Caltrans honors Auburn Club for highway cleanup

Small group of men in their 80s honored by recognition
By: Jenifer Gee Journal Staff Writer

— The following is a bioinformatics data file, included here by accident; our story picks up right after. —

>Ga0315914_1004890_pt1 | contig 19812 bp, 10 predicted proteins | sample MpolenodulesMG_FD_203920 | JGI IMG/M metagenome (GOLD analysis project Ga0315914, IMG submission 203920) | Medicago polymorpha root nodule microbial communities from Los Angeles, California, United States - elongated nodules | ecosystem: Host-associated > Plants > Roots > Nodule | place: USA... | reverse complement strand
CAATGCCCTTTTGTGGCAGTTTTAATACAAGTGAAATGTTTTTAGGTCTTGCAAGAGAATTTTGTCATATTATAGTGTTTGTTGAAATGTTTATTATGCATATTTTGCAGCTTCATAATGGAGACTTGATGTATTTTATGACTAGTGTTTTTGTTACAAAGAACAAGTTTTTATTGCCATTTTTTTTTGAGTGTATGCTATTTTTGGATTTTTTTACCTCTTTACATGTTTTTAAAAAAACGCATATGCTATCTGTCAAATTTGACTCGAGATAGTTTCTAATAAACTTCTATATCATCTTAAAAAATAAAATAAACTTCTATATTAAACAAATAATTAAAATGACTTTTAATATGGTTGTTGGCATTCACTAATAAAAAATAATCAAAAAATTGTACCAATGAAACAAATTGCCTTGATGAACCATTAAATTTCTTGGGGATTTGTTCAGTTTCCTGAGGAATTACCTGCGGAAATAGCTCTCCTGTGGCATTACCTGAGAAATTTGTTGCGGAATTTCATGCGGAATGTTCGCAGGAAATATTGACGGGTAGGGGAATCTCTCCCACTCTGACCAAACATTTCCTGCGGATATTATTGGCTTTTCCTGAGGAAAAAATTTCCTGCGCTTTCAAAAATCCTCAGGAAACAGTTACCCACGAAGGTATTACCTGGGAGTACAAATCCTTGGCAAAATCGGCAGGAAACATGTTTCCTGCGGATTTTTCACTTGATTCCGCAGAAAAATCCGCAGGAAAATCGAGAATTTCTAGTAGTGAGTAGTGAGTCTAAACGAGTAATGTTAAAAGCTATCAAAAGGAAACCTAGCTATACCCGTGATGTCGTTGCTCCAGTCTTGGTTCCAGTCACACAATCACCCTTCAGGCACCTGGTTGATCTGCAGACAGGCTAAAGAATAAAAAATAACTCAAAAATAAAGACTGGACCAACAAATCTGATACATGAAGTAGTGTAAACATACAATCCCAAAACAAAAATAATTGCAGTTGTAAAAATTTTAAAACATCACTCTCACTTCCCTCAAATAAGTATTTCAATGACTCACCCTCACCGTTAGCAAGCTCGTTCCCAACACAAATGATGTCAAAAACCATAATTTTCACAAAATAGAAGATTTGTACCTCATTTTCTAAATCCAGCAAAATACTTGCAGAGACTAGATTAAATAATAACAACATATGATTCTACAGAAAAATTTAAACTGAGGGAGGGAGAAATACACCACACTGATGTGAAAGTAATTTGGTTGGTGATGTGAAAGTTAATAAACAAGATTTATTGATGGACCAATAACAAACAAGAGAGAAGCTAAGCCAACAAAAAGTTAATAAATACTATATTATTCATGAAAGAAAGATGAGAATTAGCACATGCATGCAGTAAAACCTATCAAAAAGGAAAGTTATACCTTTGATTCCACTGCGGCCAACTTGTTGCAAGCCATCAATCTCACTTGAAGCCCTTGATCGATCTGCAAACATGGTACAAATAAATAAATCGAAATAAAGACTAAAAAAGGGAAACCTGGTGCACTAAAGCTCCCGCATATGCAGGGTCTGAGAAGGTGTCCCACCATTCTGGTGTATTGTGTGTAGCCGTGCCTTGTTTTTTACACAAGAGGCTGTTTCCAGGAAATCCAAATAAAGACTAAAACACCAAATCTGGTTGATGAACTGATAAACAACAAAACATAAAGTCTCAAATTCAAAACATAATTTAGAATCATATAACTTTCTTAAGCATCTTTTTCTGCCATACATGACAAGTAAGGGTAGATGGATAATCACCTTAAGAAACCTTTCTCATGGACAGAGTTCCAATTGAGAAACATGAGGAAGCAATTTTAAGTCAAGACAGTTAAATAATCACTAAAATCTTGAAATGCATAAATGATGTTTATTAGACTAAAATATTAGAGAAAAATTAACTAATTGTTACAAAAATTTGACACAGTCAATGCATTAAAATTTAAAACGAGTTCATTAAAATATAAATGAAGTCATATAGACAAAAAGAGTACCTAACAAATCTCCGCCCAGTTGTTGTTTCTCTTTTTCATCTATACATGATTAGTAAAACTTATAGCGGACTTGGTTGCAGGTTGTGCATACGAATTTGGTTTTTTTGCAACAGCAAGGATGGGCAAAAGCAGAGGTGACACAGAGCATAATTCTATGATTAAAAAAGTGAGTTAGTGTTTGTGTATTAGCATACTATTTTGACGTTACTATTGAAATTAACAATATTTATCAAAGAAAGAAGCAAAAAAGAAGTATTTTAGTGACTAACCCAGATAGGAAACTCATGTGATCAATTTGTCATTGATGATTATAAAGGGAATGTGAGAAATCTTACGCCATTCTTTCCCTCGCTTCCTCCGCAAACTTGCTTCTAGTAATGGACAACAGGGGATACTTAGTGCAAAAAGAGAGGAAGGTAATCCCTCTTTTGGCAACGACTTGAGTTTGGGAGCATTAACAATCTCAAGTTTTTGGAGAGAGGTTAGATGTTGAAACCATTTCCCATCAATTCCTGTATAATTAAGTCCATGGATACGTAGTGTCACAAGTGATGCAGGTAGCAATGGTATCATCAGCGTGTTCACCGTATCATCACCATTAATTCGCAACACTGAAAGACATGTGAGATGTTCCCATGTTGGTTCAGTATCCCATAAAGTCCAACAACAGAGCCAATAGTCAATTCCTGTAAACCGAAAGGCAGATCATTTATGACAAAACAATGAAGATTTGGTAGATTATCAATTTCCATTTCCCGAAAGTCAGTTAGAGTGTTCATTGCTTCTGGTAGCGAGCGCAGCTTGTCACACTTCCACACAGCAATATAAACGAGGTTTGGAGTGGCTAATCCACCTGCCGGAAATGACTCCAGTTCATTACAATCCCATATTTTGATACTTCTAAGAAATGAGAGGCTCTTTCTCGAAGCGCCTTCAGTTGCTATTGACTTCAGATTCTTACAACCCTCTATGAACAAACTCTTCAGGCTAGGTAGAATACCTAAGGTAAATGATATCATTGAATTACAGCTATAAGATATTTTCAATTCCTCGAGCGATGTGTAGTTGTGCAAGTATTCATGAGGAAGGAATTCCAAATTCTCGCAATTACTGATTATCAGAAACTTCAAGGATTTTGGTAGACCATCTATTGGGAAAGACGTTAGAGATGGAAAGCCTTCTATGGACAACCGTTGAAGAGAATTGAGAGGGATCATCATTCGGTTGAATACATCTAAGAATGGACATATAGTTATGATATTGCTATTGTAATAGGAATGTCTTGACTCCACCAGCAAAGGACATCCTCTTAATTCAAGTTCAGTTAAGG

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Finding a $19,000 check or a district attorney’s billfold full of credit cards paled in comparison to receiving a recent honor from the state for members of the Auburn Square and Compass Club. The California Department of Transportation District 3 Adopt-A-Highway Program recently named the club the 2007 Volunteer of the Year. Recently Caltrans officials left a somewhat cryptic message with Russell Harris, chairman of the cleanup group for the club. They told him to go look at the club’s sign that recognizes their participation in the Adopt-A-Highway program. When they went out there, they saw a big red ribbon tied to their post and found out they had won the statewide honor. “We were elated,” the 81-year-old said. “Somebody finally recognized our service after all these years.” Since May 1995, the club has been a cleaning their 2-mile stretch of Interstate 80 spanning from Ophir Road to Russell Road. Over the years the cleanup crew has dwindled from 20 members to four. The remaining members are all over 80, according to Harris, but that doesn’t stop them. Caltrans officials said the group was selected for their “outstanding efforts.” “They’re an exemplary group of citizens. Groups only have to pick up litter 12 times a year and they’re out there once a week and they’re all people in their 80s,” said Kari Ehrman, Caltrans spokeswoman. Over the 10-plus years the group has been cleaning the highway, they’ve stumbled upon interesting “treasures,” Harris said. During last week’s cleanup Harris was $10 richer when he found an unclaimed bill. The group also found a $19,000 check they were able to return to the owner. They also once returned a district attorney’s billfold that was full of credit cards and cash. Another time they stumbled on a portfolio of “beautiful artwork.” The group traced it back to a Placer High School art student. Someone had broken into the student’s locker, stolen the artwork and scattered it along the interstate. Of course there are also the old tires, aluminum cans and dirty diapers. The group recycles the aluminum cans and donates the money to a children’s hospital. Harris said the group wears the leather gloves and grippers Caltrans provides. They also pull on the bright yellow safety vests and hard hats. But even with the bright yellow vests, safety isn’t guaranteed. When asked if there have been some near misses while collecting trash on the highway, Harris quickly responded, “Oh yeah.” “That’s why the buddy system works. Two people work together so one keeps an eye open for the other guy,” Harris said. Harris said the age of the group members, two of whom are 86 and the others 80 or older, doesn’t prevent them from doing a “good thing.” “You’re never too old,” he said. “We’d like to keep going as long as we can. We also recognize that we might be running out of time as far as physically being able to do the job so we’re always looking for someone new.” Harris said he and his fellow highway cleaners take pride in the fact that there seems to be less and less trash on their stretch of the highway as compared to when the group first started cleaning it. “I know we must be doing something good because Caltrans says we’re the cleanest area in their whole jurisdiction,” Harris said. The Journal’s Jenifer Gee can be reached at or post a comment.